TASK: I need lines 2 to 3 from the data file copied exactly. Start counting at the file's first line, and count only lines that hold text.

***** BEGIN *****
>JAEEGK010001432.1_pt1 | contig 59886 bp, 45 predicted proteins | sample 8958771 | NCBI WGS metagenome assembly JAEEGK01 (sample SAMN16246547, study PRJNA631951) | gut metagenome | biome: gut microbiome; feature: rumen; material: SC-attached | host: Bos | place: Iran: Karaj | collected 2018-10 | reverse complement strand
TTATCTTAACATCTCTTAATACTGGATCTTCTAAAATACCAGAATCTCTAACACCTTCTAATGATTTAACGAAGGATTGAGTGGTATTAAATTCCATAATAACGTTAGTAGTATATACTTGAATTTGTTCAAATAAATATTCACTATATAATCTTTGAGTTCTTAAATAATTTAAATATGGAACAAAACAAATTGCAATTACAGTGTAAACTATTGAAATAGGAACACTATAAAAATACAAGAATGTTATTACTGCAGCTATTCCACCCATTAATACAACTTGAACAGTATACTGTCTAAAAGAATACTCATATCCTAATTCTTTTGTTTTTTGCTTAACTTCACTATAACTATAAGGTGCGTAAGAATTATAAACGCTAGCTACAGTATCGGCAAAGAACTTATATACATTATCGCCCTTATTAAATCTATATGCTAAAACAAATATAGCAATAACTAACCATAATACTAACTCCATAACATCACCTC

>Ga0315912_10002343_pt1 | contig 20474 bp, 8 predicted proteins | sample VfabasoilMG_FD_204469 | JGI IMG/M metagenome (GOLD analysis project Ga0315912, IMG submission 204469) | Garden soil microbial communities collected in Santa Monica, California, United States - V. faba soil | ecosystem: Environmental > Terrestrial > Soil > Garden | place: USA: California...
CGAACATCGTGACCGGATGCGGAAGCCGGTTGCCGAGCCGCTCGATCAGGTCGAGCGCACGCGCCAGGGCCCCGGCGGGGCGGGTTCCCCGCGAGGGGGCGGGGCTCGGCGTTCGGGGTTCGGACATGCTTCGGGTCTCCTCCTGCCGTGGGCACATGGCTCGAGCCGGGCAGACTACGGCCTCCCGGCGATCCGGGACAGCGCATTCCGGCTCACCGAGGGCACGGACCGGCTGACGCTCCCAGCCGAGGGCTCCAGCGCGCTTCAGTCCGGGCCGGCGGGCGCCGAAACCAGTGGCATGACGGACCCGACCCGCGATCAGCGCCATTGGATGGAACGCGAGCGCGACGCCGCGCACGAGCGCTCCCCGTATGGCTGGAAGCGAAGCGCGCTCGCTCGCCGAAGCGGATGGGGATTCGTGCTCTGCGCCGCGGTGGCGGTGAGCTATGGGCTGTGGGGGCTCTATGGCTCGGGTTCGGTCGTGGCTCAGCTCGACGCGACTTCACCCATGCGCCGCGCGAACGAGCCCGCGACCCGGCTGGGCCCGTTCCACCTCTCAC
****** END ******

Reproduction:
TTATCTTAACATCTCTTAATACTGGATCTTCTAAAATACCAGAATCTCTAACACCTTCTAATGATTTAACGAAGGATTGAGTGGTATTAAATTCCATAATAACGTTAGTAGTATATACTTGAATTTGTTCAAATAAATATTCACTATATAATCTTTGAGTTCTTAAATAATTTAAATATGGAACAAAACAAATTGCAATTACAGTGTAAACTATTGAAATAGGAACACTATAAAAATACAAGAATGTTATTACTGCAGCTATTCCACCCATTAATACAACTTGAACAGTATACTGTCTAAAAGAATACTCATATCCTAATTCTTTTGTTTTTTGCTTAACTTCACTATAACTATAAGGTGCGTAAGAATTATAAACGCTAGCTACAGTATCGGCAAAGAACTTATATACATTATCGCCCTTATTAAATCTATATGCTAAAACAAATATAGCAATAACTAACCATAATACTAACTCCATAACATCACCTC

>Ga0315912_10002343_pt1 | contig 20474 bp, 8 predicted proteins | sample VfabasoilMG_FD_204469 | JGI IMG/M metagenome (GOLD analysis project Ga0315912, IMG submission 204469) | Garden soil microbial communities collected in Santa Monica, California, United States - V. faba soil | ecosystem: Environmental > Terrestrial > Soil > Garden | place: USA: California...